MG: It's almost like learning to ride a bike ... one day, two days, then you have the basic skill, but learning how to apply it can be a lifelong journey and depends on your needs. ... If you're just releasing pain, some difficulty, some stress, then you practice 20 to 30 minutes a day or here and there. But if say you want to really reverse a condition and strengthen your energy, invest longer — 30 minutes to one hour of daily practice. Gradually, it becomes a way of life.
Indy: In yoga, it's more about the breathing and the meditative aspects than the postures. Is it the same with Qigong?
MG: Yes, absolutely ... the mind is not so much focused on the stretch, it's more on ... invoking the subtle energy. ... It becomes energy of nourishment toward your organs, brain, cells, blood, your immune system. That's the very special quality. As a result ... the mind settles into the body, which is the home for the spirit. You're feeling this moment, the wholeness of the present.
Indy: Can you briefly explain the Chinese government's effect on Qigong throughout history?
MG: Qigong has been quite a secret for 5,000 years or more ... there were a few grand masters teaching it, but it was still very underground. It came out to the mainstream in '70s ... [mainly because of] the cultural revolution. The country was in crisis ... people introduced Qigong to the public in the beginning for health reasons. The government realized it was good and they supported it ... it became so popular ... [that] the government felt threatened — so they basically crushed down the whole Qigong movement.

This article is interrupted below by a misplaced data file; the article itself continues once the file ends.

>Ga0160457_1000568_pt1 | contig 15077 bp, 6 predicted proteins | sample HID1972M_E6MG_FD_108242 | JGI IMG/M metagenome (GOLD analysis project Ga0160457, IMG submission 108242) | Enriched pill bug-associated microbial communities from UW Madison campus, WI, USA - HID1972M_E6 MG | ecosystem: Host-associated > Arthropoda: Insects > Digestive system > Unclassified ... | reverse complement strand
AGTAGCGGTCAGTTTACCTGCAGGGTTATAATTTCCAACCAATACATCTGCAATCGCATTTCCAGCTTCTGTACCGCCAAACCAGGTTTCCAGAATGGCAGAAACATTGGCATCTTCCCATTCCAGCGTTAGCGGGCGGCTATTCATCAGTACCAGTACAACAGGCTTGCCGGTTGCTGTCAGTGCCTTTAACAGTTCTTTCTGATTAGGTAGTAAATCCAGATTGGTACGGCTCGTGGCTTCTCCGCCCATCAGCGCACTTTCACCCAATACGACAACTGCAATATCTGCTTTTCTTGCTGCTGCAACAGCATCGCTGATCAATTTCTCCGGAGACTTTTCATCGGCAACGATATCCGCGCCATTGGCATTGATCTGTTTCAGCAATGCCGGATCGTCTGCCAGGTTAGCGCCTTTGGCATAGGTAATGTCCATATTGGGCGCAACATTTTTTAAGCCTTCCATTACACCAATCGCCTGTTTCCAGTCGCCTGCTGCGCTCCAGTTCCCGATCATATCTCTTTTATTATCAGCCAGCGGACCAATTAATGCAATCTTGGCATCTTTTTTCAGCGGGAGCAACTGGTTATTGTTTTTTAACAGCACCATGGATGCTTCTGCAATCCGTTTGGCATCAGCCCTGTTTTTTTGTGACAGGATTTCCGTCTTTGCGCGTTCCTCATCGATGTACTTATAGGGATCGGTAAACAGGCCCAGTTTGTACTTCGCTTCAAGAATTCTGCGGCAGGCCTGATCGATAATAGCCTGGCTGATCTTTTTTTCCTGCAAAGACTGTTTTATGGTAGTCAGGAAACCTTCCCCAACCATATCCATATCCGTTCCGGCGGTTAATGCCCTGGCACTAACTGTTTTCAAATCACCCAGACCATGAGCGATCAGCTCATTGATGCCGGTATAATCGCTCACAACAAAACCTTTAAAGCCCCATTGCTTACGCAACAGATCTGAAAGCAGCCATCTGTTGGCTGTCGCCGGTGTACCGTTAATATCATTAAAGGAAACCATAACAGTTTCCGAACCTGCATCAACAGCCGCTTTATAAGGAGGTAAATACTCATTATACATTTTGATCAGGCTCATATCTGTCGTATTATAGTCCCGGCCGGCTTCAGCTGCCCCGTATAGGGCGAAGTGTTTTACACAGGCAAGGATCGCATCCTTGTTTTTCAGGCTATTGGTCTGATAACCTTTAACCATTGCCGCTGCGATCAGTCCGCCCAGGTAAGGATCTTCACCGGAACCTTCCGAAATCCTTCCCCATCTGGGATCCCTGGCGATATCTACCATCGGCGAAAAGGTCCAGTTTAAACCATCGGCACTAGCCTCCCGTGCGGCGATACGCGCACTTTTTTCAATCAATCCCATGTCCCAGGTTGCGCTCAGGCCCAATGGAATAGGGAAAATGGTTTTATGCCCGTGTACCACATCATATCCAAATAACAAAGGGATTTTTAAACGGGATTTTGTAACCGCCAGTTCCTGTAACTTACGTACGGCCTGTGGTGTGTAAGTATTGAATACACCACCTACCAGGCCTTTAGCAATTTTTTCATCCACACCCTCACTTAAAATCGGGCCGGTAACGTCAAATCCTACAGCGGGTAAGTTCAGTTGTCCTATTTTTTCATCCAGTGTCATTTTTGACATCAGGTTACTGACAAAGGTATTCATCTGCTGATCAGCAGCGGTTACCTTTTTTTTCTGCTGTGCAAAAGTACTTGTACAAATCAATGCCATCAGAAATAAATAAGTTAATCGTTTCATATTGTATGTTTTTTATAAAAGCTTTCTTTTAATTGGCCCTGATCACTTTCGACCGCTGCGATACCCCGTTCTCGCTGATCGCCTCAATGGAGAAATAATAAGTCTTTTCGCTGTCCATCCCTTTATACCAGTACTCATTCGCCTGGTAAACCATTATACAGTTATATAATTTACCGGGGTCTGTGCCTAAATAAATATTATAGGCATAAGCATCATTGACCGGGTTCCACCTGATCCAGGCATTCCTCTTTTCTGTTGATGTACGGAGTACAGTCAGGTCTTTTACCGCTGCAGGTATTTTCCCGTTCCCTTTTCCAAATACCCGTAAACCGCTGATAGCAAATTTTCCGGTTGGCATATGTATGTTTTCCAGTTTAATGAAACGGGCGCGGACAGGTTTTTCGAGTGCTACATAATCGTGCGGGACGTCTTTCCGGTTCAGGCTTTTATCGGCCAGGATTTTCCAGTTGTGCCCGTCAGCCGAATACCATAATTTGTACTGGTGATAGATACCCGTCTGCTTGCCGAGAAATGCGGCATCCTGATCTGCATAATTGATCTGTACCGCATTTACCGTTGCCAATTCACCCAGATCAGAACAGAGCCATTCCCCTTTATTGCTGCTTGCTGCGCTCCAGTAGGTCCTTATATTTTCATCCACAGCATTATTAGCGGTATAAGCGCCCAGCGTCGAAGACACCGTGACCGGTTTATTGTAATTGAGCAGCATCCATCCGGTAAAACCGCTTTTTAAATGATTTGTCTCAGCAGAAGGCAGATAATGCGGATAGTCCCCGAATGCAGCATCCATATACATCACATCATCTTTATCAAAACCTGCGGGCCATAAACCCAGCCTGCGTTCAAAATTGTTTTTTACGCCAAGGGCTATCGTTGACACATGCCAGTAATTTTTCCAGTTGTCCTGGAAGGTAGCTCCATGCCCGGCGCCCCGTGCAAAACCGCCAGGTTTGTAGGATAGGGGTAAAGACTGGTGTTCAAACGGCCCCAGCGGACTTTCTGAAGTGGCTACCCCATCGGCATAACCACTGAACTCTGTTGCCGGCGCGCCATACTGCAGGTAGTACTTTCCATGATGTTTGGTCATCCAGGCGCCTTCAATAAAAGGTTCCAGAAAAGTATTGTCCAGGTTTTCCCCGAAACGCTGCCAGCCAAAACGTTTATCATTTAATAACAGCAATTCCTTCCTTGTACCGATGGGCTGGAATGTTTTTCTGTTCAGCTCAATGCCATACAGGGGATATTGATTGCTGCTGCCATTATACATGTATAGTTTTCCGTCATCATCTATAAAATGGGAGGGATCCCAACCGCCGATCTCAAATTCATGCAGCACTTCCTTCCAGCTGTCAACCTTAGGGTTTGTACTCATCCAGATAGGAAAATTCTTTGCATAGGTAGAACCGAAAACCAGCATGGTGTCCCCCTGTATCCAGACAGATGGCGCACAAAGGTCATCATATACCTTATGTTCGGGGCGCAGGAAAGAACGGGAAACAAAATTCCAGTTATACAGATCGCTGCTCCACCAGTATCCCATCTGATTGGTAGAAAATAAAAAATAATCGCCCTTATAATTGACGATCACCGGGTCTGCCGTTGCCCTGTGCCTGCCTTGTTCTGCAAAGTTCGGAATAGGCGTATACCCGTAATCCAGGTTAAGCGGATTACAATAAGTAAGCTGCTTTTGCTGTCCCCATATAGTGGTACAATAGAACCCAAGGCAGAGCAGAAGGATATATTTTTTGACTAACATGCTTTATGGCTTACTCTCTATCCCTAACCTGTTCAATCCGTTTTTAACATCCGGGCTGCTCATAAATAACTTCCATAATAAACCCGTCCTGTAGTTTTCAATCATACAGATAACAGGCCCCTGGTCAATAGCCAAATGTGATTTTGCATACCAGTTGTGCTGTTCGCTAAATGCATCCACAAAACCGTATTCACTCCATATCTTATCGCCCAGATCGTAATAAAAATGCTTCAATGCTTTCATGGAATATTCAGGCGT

Indy: One of the doctors who gives a testimonial on your site says you've "brought a new level of transmission of mind-body practice unparalleled in [his] experience." Is there a style or method you've pioneered, or are you traditional in your approach?
MG: [My style is] from the teaching of my teachers, but my own self-cultivation is always involved. ... When you practice together in a large group, it becomes so amplified. We call this effect a chi field — it's a collective energy synergized together for a unified purpose. I teach students how to work with it. ...
Ultimately, it is not about me. It's about our capacity as human beings ... now we are in the time that we need to realize this capacity, to train ourselves to go beyond what we've experienced, what we know. That's the exciting part. I see that as a wonderful human experiment.
Indy: Many view the Western medical system as broken in many regards. Is Qigong truly an alternative medicine?
MG: I don't see Qigong as a fix of the Western medicine problem ... it's merely expanding our options ... conventional medicine is focused on the physical, while ancient medicine like Qigong is focused on the energetic ... the physical is only 4 percent of the universe; 96 percent is formless and invisible ... I want to see how 100 percent works, how the formless and form interact with each other ... The underlying assumption is, 'Can this body heal or not?' Beneath that assumption is that the body is separate from the mind ... that's limiting our potential ... my invitation is for people to ask, "Can my mind and body heal together?" That's a profound difference.